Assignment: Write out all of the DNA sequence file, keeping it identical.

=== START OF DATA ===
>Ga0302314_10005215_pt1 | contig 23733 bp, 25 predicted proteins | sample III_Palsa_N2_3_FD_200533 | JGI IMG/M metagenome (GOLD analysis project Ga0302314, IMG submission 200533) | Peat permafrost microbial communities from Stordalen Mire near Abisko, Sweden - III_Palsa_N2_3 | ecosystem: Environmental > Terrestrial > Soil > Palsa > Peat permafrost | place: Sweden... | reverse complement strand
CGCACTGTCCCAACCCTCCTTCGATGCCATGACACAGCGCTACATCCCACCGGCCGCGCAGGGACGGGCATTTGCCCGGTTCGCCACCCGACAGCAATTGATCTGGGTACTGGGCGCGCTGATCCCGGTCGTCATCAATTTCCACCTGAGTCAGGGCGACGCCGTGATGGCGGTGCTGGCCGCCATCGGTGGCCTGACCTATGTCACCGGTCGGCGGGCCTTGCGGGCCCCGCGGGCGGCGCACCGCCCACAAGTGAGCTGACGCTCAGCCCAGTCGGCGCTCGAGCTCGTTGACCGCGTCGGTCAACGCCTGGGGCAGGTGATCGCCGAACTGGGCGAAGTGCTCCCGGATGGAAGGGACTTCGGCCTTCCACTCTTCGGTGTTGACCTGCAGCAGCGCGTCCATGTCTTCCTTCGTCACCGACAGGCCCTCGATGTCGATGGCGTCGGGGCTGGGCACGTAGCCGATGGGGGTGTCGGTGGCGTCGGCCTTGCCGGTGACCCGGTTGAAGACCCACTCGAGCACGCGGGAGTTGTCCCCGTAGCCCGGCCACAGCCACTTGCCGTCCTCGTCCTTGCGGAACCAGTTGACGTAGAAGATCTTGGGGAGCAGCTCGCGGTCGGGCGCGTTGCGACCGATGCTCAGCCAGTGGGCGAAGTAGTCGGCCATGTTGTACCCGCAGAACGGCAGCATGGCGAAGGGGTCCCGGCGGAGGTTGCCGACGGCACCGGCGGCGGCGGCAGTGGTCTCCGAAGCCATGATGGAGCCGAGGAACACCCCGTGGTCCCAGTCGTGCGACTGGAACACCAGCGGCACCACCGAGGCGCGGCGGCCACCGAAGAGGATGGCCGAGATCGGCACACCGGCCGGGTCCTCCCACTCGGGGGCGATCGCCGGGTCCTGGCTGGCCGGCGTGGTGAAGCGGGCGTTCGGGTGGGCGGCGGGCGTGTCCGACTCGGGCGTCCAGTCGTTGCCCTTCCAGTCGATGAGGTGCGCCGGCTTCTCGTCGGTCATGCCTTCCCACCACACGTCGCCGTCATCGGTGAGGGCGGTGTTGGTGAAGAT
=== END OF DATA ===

>Ga0302314_10005215_pt1 | contig 23733 bp, 25 predicted proteins | sample III_Palsa_N2_3_FD_200533 | JGI IMG/M metagenome (GOLD analysis project Ga0302314, IMG submission 200533) | Peat permafrost microbial communities from Stordalen Mire near Abisko, Sweden - III_Palsa_N2_3 | ecosystem: Environmental > Terrestrial > Soil > Palsa > Peat permafrost | place: Sweden... | reverse complement strand
CGCACTGTCCCAACCCTCCTTCGATGCCATGACACAGCGCTACATCCCACCGGCCGCGCAGGGACGGGCATTTGCCCGGTTCGCCACCCGACAGCAATTGATCTGGGTACTGGGCGCGCTGATCCCGGTCGTCATCAATTTCCACCTGAGTCAGGGCGACGCCGTGATGGCGGTGCTGGCCGCCATCGGTGGCCTGACCTATGTCACCGGTCGGCGGGCCTTGCGGGCCCCGCGGGCGGCGCACCGCCCACAAGTGAGCTGACGCTCAGCCCAGTCGGCGCTCGAGCTCGTTGACCGCGTCGGTCAACGCCTGGGGCAGGTGATCGCCGAACTGGGCGAAGTGCTCCCGGATGGAAGGGACTTCGGCCTTCCACTCTTCGGTGTTGACCTGCAGCAGCGCGTCCATGTCTTCCTTCGTCACCGACAGGCCCTCGATGTCGATGGCGTCGGGGCTGGGCACGTAGCCGATGGGGGTGTCGGTGGCGTCGGCCTTGCCGGTGACCCGGTTGAAGACCCACTCGAGCACGCGGGAGTTGTCCCCGTAGCCCGGCCACAGCCACTTGCCGTCCTCGTCCTTGCGGAACCAGTTGACGTAGAAGATCTTGGGGAGCAGCTCGCGGTCGGGCGCGTTGCGACCGATGCTCAGCCAGTGGGCGAAGTAGTCGGCCATGTTGTACCCGCAGAACGGCAGCATGGCGAAGGGGTCCCGGCGGAGGTTGCCGACGGCACCGGCGGCGGCGGCAGTGGTCTCCGAAGCCATGATGGAGCCGAGGAACACCCCGTGGTCCCAGTCGTGCGACTGGAACACCAGCGGCACCACCGAGGCGCGGCGGCCACCGAAGAGGATGGCCGAGATCGGCACACCGGCCGGGTCCTCCCACTCGGGGGCGATCGCCGGGTCCTGGCTGGCCGGCGTGGTGAAGCGGGCGTTCGGGTGGGCGGCGGGCGTGTCCGACTCGGGCGTCCAGTCGTTGCCCTTCCAGTCGATGAGGTGCGCCGGCTTCTCGTCGGTCATGCCTTCCCACCACACGTCGCCGTCATCGGTGAGGGCGGTGTTGGTGAAGAT